Barring a few kids' channels, broadcasters in India have not really explored the licensing and merchandising (L&M) avenue. Can it emerge as a substantial source of revenue for them?
What could be the impediments that broadcasters face? Can it emerge as a substantial source of revenue for them?
Sandeep Dahiya, senior VP, Communications and Consumer Products, Viacom18
Five years ago, the organised pie of the retail market was not more than 4-5 per cent. Today, it stands at 7-8 per cent. In developed countries, this percentage is 95. Around 300 malls are expected to come up in the next 18 months. One reason for L&M to have not taken off is the lack of understanding of the business and focus. Good range planning, focus on quality and affordable price positioning are parameters to be considered if licensing is to work.
Viacom, globally, is a serious player. Characters like Dora and SpongeBob in certain markets make more money from licensing than from ad sales. Today, a kid can watch his favourite character for half an hour, sleep, play and interact with the character 24 hours. So, there's a great opportunity here.
Jehil Thakkar, executive director and head, Media & Entertainment, KPMG India
Piracy is a looming issue and is one of the major issues holding back this opportunity. While there is opportunity, especially for shows that have a strong enduring brand value in their own right such as KBC, Indian Idol or Bigg Boss, that opportunity is limited until piracy is controlled and we have an organised retail boom in this country, in the form of large, legitimate stores that will not stock pirated merchandise.
Another issue is brand and characters. While we have show brands, we have very few 'character' brands. In the West, there are strong character brands. Some examples are Hawkeye from M*A*S*H, Hannah Montana, Mr T from A team or even Kramer from Seinfeld. Much of our television shows are still Bollywood-driven. A third inhibitor is that, outside of the kids' space, we don't really buy (or I am guessing?) or desire licensed products, since it's still seen as a kid-centric domain.
Dulce Lim Chen, V-P, Asia Pacific, Cartoon Network Enterprises
Currently, India is at the halfway mark, where TV penetration has really helped build strong brands and characters. But organised retail is still evolving. When Turner entered the licensing space in India, knowledge of IP rights and the concept of licensing fee to use a character to grow your business was alien. L&M is an exciting business vertical that is the key in building a longer life for characters or brands, by giving them a new lease of life on the shelf. It already is a substantial source of revenue for us. Turner's L&M division showed a 90 per cent growth in 2010 over 2009 and is aiming at a 50 per cent growth rate next year. Currently, CN and Pogo products are available in 4,500 retail counters.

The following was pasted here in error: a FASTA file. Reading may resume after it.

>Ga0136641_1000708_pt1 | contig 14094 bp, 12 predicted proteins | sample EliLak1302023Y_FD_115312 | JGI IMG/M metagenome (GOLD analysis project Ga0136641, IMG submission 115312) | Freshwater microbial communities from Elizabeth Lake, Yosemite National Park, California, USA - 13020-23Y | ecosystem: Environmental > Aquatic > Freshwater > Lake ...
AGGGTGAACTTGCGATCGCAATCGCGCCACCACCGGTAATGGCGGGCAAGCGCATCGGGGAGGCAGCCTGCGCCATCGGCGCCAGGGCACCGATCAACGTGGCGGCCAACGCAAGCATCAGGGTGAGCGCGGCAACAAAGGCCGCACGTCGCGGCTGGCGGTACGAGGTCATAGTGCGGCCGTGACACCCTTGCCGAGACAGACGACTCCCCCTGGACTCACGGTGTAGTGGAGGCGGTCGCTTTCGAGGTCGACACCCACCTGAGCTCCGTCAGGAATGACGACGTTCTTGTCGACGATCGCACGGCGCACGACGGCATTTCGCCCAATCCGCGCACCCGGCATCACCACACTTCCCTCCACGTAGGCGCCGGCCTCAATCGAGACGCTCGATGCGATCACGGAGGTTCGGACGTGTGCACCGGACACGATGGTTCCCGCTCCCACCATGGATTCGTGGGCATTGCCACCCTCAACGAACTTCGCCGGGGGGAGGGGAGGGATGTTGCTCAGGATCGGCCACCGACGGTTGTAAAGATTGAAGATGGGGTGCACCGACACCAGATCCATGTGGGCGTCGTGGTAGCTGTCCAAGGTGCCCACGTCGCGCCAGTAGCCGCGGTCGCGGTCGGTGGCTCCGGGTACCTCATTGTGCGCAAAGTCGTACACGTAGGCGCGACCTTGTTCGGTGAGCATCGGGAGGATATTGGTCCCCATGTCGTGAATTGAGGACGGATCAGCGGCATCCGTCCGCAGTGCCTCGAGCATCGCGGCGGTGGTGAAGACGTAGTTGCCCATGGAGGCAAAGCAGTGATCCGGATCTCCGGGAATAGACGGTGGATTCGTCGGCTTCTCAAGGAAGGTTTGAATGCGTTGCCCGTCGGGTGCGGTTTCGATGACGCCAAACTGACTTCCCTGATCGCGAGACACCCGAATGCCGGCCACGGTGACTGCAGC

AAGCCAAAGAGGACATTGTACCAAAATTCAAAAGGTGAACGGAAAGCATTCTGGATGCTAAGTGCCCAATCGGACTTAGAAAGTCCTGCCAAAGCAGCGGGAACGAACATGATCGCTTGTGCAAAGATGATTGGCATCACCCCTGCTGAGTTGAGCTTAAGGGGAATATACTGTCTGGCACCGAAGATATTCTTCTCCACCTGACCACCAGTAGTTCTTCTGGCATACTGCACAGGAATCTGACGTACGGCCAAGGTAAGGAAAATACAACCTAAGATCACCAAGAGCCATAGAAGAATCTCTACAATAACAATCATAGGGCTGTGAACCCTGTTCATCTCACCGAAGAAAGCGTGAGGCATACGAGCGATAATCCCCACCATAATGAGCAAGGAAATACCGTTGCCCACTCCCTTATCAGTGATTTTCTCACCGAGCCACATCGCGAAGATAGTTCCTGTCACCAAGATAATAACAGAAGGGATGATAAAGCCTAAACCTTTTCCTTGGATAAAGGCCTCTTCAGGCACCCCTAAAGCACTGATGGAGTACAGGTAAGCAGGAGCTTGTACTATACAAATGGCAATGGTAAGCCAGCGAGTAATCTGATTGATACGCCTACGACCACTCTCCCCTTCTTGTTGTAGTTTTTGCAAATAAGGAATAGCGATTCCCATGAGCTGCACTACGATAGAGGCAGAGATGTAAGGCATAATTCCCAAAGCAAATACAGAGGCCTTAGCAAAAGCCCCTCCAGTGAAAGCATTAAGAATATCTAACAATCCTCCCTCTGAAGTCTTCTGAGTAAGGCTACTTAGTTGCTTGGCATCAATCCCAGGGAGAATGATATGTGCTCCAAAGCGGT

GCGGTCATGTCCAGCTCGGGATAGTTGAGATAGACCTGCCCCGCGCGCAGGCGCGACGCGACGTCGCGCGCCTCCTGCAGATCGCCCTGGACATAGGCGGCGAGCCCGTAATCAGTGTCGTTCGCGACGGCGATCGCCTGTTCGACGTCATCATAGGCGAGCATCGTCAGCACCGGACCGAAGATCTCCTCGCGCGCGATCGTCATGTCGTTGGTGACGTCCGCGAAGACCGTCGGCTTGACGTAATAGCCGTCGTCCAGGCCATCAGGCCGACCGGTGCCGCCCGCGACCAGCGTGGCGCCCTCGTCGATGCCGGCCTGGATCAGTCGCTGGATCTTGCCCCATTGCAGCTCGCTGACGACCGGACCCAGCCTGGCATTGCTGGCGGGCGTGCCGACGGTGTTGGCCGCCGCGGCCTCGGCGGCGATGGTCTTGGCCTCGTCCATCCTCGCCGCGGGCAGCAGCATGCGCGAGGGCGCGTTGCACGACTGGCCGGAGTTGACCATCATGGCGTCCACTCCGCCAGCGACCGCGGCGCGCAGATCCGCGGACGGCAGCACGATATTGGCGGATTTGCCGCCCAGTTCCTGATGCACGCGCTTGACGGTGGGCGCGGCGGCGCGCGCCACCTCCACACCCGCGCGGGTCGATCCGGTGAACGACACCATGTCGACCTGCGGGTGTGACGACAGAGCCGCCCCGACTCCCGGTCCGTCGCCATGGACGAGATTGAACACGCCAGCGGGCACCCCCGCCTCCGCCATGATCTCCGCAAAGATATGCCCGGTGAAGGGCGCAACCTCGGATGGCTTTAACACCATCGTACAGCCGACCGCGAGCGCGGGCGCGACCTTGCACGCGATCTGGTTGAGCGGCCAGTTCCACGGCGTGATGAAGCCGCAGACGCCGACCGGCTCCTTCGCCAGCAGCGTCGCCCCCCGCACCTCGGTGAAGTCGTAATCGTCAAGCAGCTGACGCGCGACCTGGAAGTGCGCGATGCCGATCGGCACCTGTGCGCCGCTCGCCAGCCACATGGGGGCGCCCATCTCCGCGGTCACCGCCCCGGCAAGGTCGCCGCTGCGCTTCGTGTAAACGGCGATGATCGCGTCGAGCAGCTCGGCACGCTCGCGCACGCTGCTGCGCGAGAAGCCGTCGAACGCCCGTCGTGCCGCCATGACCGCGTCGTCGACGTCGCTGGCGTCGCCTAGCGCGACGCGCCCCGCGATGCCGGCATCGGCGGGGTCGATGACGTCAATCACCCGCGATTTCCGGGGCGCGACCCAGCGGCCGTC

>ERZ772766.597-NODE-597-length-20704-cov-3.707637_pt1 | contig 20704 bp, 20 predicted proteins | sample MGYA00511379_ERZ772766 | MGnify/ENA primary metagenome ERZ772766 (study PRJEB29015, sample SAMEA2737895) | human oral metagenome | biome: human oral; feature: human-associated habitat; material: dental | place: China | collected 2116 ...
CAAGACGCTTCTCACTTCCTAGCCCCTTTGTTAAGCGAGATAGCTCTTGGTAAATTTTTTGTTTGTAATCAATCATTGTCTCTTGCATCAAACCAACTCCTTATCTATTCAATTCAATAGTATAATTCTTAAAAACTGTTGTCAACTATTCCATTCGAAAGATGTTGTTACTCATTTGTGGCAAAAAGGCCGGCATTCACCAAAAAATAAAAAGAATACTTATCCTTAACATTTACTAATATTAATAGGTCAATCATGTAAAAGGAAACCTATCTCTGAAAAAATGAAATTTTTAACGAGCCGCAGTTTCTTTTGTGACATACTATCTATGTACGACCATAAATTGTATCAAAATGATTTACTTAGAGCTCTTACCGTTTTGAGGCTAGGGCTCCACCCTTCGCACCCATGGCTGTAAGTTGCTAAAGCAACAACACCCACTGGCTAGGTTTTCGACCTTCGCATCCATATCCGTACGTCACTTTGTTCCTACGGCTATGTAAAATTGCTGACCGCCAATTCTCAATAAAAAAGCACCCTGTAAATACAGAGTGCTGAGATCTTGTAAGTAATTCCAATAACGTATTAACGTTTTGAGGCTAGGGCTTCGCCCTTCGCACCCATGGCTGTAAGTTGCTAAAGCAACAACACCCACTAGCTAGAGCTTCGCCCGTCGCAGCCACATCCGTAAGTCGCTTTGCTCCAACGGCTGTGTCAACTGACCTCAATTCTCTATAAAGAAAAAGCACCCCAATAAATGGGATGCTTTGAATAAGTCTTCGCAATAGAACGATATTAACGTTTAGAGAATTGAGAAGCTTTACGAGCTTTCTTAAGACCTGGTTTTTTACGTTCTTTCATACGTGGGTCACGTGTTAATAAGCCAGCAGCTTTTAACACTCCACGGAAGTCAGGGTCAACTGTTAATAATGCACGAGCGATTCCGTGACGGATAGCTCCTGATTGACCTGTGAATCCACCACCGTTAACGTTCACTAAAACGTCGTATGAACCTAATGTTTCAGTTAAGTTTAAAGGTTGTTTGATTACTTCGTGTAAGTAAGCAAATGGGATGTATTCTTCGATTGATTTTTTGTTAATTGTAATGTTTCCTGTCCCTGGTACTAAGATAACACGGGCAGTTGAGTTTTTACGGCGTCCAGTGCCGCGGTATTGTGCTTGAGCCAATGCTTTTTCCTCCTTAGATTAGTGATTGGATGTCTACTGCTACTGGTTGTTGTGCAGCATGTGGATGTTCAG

Ajit Thakur, EVP and business head, Sony Entertainment Television
L&M is a huge area but nobody really looked at licensing, apart from the kids' channels. And look how well they are doing. It's just a matter of time that more broadcasters join the bandwagon. While it is difficult for daily soaps to get in, there is an opportunity. For CID, we are planning to do quite a lot. But we are going slow, because we know it is difficult to get into an area which is not our core competence.
It took us six months to make a proper plan to extend CID into comics. It's important to get likeminded partners who understand distribution and can fill up the gaps. For Indian Idol, we launched a range of T-shirts with Reebok. While I don't think L&M can contribute substantially to a channel's revenues in the short term, I do see that happening some years down the line. We are looking at extending three of our properties -- CID, Indian Idol and KBC -- to the L&M space.
(Points of View (POV) is a regular column which carries opinions of industry professionals on a current topic of discussion in the advertising, media and marketing industry.)